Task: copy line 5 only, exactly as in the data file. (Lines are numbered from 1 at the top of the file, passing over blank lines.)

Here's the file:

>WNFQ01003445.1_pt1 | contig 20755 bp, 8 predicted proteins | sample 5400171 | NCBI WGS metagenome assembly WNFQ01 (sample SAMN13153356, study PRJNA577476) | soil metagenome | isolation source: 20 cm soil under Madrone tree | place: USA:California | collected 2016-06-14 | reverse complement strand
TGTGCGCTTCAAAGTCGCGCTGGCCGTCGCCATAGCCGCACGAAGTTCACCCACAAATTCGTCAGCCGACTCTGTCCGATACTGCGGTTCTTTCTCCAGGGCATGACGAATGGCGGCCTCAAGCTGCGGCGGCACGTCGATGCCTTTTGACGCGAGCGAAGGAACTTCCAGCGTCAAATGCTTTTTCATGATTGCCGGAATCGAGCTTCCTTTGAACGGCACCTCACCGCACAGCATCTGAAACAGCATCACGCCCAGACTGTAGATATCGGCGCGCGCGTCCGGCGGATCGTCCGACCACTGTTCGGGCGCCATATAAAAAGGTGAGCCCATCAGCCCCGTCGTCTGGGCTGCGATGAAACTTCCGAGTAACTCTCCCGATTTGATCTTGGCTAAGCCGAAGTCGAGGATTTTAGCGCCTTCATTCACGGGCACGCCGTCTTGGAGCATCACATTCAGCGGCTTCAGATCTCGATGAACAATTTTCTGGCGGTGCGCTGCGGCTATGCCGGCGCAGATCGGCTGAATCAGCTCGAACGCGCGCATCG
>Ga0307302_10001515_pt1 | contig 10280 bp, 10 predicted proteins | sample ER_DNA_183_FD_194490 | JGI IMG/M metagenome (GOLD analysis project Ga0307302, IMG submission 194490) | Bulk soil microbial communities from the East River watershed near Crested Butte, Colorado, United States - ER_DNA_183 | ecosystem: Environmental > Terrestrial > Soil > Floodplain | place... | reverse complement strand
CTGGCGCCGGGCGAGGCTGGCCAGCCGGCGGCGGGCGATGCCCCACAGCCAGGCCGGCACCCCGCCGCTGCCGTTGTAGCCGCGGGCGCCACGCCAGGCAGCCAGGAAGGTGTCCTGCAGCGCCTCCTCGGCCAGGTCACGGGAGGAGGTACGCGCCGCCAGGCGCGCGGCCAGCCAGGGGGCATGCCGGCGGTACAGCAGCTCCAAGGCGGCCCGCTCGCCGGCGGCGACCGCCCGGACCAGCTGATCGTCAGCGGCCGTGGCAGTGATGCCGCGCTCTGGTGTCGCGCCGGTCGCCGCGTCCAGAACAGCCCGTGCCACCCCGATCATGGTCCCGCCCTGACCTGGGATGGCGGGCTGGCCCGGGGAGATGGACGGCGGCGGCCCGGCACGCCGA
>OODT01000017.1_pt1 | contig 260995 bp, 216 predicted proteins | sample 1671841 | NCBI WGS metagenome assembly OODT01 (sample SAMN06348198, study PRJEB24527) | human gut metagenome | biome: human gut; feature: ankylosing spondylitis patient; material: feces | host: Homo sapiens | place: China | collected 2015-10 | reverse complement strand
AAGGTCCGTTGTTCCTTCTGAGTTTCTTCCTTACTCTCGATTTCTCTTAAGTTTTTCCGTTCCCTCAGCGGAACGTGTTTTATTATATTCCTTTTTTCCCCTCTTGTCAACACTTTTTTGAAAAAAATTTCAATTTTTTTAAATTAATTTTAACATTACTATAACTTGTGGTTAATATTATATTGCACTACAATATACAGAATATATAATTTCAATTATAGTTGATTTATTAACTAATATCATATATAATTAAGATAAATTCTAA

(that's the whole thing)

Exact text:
>OODT01000017.1_pt1 | contig 260995 bp, 216 predicted proteins | sample 1671841 | NCBI WGS metagenome assembly OODT01 (sample SAMN06348198, study PRJEB24527) | human gut metagenome | biome: human gut; feature: ankylosing spondylitis patient; material: feces | host: Homo sapiens | place: China | collected 2015-10 | reverse complement strand